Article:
Yeah, you have to respond to the world as it exists in front of you. And you need to maintain a level of idealism, you know, in order to be in this field, I think, you know, because you’re faced with the kind of enormity of the world being fairly messed up, you know. There’s a lot of tragedy in environmental fields, you know, it’s you feel like you’re just fingers in the dam and trying to stem the bleeding. And so, in a way, kind of letting go of that vision of, we’re just going to completely return and we’re going to have these little time capsules of true native ecosystems that are how things were, and then everything else is changing around it—letting go of that maybe can start to allow for some hope and for a broader vision of the future. But there’s room for lots of different methods and lots of different results, and that’s going to vary a lot locally as well. I’m speaking again kind of in the context of having worked, you know, in the Pacific Northwest. But things may be different somewhere else. So, and the impacts that you’re dealing with may be different. So, there’s a lot to consider there. But certainly, you know, some of my work is in coastal estuaries in forested wetlands and it’s important work, it’s important to restore these areas that have been degraded by agriculture. The land has subsided through lack of sediment inputs and diking. We can restore them and we can, we can rebuild these wetland forests and the estuary. But we also have the knowledge that many of these systems that we’re, right, quote/unquote restoring, are going to be gone in 100 years. That’s just, that’s a certainty. And so is there still value in doing that? And maybe the answer is yes. Because maybe, really, it’s not restoration, it’s just a form of stewardship of the land. You know, we’re taking care of it, we’re improving the condition for generations of plants and animals. And we can’t know what will happen after that. We know that this thing will be gone, but there will be something else after it. And we’re maintaining some biodiversity just for the time being.

Margaret
Well and it seems like if we, if we restore certain areas, even though we know we’re going to lose them, you know, we might lose them in like different ways than we would otherwise lose them. I don’t know if this is totally naive. But I’m like, well, you know, we know that desertification, and we know that, you know, well at least climate is going to change and overall be much harder. We know that’s true. Right? But maybe the way things die off can be different, you know, if we make things a little better ahead of time.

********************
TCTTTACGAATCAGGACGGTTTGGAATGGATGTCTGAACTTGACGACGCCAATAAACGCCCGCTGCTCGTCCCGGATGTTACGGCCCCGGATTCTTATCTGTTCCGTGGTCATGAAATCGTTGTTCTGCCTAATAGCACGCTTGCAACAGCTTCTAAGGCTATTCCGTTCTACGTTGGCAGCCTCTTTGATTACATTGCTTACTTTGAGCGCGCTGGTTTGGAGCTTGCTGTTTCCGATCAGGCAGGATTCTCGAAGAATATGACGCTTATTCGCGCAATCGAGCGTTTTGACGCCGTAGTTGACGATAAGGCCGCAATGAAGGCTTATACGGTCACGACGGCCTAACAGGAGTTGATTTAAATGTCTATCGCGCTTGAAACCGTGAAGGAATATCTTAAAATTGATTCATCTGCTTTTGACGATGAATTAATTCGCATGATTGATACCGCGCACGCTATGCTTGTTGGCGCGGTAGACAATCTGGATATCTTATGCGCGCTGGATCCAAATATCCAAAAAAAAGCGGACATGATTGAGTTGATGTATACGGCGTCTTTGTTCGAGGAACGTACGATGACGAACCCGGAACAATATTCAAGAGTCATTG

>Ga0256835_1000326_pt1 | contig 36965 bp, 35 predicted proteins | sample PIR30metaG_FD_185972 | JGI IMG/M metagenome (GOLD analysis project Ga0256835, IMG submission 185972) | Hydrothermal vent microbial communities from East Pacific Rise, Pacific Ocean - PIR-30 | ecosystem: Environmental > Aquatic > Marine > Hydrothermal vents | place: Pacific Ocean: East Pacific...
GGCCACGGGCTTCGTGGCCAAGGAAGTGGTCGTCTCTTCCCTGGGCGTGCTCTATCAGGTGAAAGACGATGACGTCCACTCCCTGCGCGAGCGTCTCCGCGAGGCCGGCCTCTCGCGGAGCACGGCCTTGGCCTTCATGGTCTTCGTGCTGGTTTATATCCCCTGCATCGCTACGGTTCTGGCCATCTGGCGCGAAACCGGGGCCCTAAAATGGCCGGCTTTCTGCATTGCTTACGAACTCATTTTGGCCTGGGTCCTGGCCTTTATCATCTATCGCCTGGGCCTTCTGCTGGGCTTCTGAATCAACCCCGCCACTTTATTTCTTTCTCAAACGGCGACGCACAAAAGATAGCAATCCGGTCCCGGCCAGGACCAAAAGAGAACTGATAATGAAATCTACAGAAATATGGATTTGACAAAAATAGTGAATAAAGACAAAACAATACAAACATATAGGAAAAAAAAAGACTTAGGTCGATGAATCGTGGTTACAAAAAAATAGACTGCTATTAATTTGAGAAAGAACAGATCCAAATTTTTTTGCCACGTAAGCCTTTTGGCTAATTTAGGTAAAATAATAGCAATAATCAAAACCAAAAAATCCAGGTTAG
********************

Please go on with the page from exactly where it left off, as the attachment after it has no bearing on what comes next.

Simon
Yeah, no, that’s absolutely true. And I think that there’s functional reasons that would be true, just basic population ecology reasons that that would be true. You know, if you’re working somewhere and you know, like, for example, okay, we’re trying to, you know, we’re working on a dry site and we’re trying to restore, let’s say, ponderosa pine woodlands in the American Southwest. But we know maybe this is a marginal site for Ponderosa pines, and eventually they’re not going to persist in this area. Well, one of the potential mechanisms of climate change is that things move both north and they move uphill, they move up slope, especially in mountainous areas as the temperature warms. And those upslope areas become become relatively warmer, but they maybe are closer to the temperature that was previously in the valleys. It’s oversimplification, there’s many other factors. But if there aren’t trees there, then there’s no seed source for that population to move up upslope, right. So, you know, and we deal with a similar thing in these estuarine systems in coastal areas where we know sea level rise is going to flood these places out, it’s like, well, at least we have the spruce swamps. We have spruce, and if the spruce exists, the spruce can move into the upper areas. Or if they’re there, maybe, you know, you have more trees, they capture more sediment, it slows that process and allows things to adapt. And sometimes the slowing of those start processes can be really beneficial.

Margaret
Is this the like—when I was in Arizona I went to this place, I think it was called Mount Lemon—and it was like a sky island. It was basically the Pacific Northwest, but in Arizona. I think it even had Douglas firs. I feel like wrong when I say that. But there was some—

Simon